Here’s a photo of the happy reunion:
I spent the night on the beach with Mike and his friend Mat who had driven down from Minnesota to collect the last two motos and the next day rode to Monterrey to meet Roberto and his girlfriend Gabby. Roberto, Gabby and I planned to ride Copper Canyon together.
I know that Mexico and the crime has been a central issue in the US news lately, but until we arrived in Urique in Copper Canyon, I hadn’t seen even a hint of the problems. From the top of the canyon the village looked incredibly tranquil, but things were different in town. As we pulled in, the main street was blocked because a little Cesna was landing – and on every corner of the 200 person village there were military police dressed in black and M-16′s on their hips.
Three days before we arrived forty people, Narcos, marched into the village wearing masks and carrying guns. They kidnapped 12 people and took 5 trucks. After a day, they released 9 of the 12 and assassinated the remaining three. Of those three, two were people fighting the traffic of pot out of the valley and the third was an informant for an opposing cartel. The plane was actualy the mayor of the town and his family. Because of threats against his life, the mayor only moves via plane. And remember that this is a town with a population of 200 people – how can they support that? I think there may be a deeper story…
Our experience in Urique was amazing. We camped in the yard of the sweetest family – Grandpa, Grandma and two of their six granddaughters.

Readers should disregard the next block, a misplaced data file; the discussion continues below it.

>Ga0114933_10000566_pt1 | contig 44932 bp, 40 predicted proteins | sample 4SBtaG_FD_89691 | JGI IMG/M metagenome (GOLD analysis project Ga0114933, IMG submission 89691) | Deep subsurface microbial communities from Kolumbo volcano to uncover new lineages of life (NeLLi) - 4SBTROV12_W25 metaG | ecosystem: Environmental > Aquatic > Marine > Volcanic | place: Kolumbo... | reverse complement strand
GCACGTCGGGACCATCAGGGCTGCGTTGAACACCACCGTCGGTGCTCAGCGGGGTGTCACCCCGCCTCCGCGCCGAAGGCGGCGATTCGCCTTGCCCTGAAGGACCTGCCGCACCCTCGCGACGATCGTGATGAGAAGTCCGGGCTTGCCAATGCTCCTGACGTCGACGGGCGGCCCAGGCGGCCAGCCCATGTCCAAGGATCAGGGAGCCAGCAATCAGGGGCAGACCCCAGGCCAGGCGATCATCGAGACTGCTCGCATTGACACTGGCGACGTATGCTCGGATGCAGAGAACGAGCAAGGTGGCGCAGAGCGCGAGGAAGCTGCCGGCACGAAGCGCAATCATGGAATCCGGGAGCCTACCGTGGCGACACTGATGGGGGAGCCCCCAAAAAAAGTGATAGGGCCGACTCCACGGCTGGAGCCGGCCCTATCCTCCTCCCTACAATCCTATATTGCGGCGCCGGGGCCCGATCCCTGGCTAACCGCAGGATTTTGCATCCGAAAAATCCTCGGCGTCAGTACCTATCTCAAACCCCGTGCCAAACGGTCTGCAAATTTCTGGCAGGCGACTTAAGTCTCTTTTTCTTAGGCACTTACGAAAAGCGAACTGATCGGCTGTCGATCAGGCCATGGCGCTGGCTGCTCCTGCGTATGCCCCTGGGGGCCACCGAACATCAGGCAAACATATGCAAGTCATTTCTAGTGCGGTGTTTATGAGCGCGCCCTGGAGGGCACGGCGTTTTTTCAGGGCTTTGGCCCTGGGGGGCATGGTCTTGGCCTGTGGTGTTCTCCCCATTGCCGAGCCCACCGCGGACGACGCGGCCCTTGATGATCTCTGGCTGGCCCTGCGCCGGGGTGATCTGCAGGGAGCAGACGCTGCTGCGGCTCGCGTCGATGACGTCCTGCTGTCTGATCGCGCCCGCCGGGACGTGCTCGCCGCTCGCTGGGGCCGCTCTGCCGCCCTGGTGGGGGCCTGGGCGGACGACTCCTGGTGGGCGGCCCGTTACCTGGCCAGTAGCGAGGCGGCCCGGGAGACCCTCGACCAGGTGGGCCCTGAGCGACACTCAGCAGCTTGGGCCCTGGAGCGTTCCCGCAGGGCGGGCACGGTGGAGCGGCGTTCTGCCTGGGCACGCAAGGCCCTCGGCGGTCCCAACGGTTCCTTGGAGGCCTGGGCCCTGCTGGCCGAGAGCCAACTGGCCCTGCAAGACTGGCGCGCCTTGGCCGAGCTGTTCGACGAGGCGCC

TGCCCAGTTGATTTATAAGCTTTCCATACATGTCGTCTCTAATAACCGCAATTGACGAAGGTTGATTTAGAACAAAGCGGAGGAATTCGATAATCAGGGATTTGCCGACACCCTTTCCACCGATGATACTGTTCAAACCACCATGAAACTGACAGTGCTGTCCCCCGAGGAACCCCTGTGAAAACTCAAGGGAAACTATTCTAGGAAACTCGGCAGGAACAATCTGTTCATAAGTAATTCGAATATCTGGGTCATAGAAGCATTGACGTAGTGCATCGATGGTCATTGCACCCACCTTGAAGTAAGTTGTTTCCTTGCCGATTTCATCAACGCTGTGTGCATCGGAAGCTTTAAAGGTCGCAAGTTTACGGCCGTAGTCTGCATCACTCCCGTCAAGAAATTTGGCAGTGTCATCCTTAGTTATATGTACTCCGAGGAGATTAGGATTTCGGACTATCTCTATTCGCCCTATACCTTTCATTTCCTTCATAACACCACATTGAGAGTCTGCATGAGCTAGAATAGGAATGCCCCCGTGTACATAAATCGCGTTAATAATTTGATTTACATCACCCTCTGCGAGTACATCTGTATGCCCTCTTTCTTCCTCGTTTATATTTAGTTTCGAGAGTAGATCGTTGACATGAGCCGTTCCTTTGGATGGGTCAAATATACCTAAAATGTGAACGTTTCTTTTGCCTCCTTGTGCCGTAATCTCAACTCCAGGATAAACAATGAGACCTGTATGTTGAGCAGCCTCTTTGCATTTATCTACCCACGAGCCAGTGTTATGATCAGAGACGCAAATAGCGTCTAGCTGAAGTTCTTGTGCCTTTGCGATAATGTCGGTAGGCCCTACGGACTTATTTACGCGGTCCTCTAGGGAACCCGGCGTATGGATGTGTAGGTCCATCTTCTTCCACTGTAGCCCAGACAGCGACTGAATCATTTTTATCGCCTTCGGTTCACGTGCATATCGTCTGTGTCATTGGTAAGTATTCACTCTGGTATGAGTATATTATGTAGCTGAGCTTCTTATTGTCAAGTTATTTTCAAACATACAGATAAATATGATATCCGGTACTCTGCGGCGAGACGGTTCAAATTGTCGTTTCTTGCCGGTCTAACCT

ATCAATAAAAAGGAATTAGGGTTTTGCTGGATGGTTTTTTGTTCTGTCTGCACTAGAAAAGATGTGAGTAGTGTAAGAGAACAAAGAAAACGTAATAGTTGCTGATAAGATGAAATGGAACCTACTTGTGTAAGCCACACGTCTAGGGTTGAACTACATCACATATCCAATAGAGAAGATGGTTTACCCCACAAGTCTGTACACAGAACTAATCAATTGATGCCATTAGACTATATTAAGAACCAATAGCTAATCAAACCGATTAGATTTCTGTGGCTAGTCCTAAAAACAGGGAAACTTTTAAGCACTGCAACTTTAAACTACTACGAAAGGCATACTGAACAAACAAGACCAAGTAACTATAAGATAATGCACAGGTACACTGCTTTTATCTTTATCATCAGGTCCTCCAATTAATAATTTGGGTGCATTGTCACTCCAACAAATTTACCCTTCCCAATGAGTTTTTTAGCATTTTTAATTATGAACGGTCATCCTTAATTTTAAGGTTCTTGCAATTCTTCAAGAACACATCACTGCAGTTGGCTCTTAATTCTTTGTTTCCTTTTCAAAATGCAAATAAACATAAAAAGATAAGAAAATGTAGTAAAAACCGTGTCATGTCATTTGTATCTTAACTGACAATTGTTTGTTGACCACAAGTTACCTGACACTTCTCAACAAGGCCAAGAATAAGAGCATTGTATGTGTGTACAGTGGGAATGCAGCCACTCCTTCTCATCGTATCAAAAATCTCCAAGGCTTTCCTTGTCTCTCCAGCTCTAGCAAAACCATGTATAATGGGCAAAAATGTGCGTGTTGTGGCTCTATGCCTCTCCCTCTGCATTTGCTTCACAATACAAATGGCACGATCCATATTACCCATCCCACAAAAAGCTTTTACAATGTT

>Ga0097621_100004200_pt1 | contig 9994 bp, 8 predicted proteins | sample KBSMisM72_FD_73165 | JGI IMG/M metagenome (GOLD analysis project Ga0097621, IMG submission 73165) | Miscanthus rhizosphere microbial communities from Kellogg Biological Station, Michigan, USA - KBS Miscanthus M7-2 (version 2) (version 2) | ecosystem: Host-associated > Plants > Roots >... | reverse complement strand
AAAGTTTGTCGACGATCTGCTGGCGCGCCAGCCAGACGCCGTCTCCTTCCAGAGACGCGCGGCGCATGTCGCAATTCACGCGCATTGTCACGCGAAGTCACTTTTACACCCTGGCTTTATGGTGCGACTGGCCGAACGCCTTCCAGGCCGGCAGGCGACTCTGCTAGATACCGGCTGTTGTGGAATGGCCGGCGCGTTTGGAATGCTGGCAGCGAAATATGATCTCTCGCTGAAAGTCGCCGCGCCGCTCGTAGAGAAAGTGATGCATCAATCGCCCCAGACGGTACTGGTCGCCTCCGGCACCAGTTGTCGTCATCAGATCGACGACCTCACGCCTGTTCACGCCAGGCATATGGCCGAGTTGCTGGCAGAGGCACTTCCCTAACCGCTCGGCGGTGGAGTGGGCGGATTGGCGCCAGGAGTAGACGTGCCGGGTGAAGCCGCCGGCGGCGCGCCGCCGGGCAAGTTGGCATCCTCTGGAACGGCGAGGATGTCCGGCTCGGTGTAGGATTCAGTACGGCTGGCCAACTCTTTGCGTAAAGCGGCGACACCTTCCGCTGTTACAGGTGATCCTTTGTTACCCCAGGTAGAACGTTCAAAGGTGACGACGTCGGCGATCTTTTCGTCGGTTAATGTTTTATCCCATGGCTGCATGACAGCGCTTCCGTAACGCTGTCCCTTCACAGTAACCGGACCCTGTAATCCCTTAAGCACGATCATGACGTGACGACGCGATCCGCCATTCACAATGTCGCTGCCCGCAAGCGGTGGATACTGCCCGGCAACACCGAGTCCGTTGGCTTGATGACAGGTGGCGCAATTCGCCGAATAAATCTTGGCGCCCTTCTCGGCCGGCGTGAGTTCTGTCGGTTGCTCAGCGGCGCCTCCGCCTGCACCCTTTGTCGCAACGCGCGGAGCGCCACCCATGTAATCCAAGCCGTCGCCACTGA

Dawn in camp:
And the family doing what they do, Grandpa playing, the kids singing and Lola making tortillas…
Grandpa, who’s name is Chiro, suggested that we go down to the foot bridge over the river where there is a sandy beach for a picnic – GENIUS! We bought a pollo asado and started walking. I loved the scene, dusty cars driven into the river to be washed, teenagers sloping in mud. A peaceful day playing out… until. Over the hill, accelerating fast, a truck flew into the riverbed. Tires spinning and throwing sand and rocks into the air, the truck did doughnuts around the muddy teenagers until a boy spilled out. He started fighting with one of the muddy boys, the the two crews pulled tire irons and threatened and postured and pulled while the girls all cried and screamed. And it occurred to me that is was the same play in micro that had gone on it town with the narcos, and the same theme that has driven so many Westerns. Small, peaceful Mexican village threatened by a few violent assholes from the outside. Over and over, we never learn.
The foot bridge over the river:
From Urique, we rode back out to Creel where we spent Easter Sunday
Thu 26 Mar 2009
This weekend I went to a bullfight in Irapuato Mexico. We saw five matches and I hate to say it but I liked it. It was ritualized and majestic bloodsport. Roman.
After the match we had a beer in one of the tents and watched everyone stream out. A guy with with a shock-box asked us if we wanted to play. We passed but the table next to us said yes. The object is to all hold hands and then two people grab what look like metal jump-rope ends. The guy with the box starts turning up the juice. First one to let go looses.
I could hear the testosterone sizzling.
Mon 16 Mar 2009
Go to a Mexican basebell game. Keep your eye on the ball, cause the fouls come flying in fast and hard and if you aren’t quick enough the ride to the hospital is long and slow. There were two close calls in the stands and three players beaned in our 9 innings.
Drink rooftop beers while watching the moon rise over the city.
Stroll the laberinth of tunnels under the town.
Go to a roof-top BBQ above a mescal bar in Valenciana. Cuidado con mescal. Es suave y fuerte….
Or listen to a little Bach played on violin and cello in a dive bar on a Sunday night.
Sat 14 Mar 2009